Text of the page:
Aquinas on the Essence of Composite Substances

Just when I think I’m getting a basic grasp on Aquinas I have to stop and rethink what I had once supposed to be true of his views. I finally picked up his Being and Essence where he comments:

Form and matter are found in composite substances, as for example soul and body in man. But it cannot be said that either one of these alone is called the essence. That the matter alone of a thing is not its essence is evident, for through its essence a thing is knowable and fixed in its species and genus. But matter is not a principle of knowledge, and a thing is not placed in a genus or species through it but through that by which a thing is actual.

And he continues:

Neither can the form alone of a composite substance be called its essence, though some want to assert this. It is evident from what has been said that the essence is what is signified through the definition of a thing. Now the definition of natural substances includes not only form but also matter…It is evident, therefore, that essence embraces both matter and form.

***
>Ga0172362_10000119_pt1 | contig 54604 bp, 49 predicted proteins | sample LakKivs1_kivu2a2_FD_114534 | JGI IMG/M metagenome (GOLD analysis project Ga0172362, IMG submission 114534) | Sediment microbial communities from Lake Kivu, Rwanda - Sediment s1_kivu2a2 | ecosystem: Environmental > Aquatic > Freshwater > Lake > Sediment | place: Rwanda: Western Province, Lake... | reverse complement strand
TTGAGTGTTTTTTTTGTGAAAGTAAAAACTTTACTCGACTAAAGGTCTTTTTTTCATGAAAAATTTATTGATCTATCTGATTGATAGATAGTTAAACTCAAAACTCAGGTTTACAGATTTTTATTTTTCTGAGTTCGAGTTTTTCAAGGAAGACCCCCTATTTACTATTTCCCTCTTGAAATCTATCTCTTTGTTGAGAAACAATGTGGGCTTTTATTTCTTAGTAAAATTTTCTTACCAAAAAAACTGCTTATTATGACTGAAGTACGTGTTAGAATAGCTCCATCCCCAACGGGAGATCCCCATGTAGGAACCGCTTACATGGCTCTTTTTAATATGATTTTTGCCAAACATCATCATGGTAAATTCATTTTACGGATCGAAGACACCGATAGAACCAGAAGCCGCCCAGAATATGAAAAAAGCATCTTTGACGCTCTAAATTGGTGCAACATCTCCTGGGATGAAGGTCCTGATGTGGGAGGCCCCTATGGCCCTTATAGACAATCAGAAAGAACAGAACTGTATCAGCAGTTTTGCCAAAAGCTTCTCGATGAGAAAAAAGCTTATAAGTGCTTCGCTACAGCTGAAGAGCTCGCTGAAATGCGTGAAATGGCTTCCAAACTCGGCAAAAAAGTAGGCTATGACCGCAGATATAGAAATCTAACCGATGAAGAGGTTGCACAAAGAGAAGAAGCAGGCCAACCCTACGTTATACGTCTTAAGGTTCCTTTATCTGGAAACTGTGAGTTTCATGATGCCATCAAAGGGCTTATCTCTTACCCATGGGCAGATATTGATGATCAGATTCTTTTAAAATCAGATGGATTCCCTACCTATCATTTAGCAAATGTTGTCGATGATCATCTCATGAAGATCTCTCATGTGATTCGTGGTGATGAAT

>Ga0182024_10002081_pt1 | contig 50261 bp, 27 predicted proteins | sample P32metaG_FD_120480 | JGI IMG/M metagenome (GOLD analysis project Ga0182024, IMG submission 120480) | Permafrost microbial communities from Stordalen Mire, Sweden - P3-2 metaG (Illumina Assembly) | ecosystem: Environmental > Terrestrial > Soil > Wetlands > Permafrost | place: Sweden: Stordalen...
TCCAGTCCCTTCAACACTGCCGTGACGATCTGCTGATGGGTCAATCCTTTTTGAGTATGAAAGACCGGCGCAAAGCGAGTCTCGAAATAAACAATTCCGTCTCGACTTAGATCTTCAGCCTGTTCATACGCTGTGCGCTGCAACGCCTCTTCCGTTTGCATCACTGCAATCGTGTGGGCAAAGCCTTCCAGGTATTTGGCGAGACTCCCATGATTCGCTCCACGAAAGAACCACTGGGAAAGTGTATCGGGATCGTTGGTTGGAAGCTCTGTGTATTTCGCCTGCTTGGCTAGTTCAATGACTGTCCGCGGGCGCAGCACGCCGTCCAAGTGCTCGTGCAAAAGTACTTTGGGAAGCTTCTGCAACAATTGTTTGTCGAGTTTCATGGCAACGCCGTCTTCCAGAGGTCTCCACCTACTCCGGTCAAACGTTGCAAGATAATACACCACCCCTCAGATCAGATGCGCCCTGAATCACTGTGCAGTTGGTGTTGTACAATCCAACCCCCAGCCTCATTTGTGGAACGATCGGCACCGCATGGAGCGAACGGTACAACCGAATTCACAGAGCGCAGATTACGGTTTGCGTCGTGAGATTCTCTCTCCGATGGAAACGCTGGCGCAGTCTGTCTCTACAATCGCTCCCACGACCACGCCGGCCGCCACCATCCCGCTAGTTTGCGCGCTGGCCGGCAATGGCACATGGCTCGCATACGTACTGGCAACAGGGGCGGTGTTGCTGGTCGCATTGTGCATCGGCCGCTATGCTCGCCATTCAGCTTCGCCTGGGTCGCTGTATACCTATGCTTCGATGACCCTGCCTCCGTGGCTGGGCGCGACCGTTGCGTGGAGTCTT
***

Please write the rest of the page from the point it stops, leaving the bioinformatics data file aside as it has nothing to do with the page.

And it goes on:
I found this illuminating. I had previously labored under the mistaken impression that Aquinas identifed the essence of a composite substance with its form, since the form is that by which a thing is what it is. But this, evidently, is not the case.


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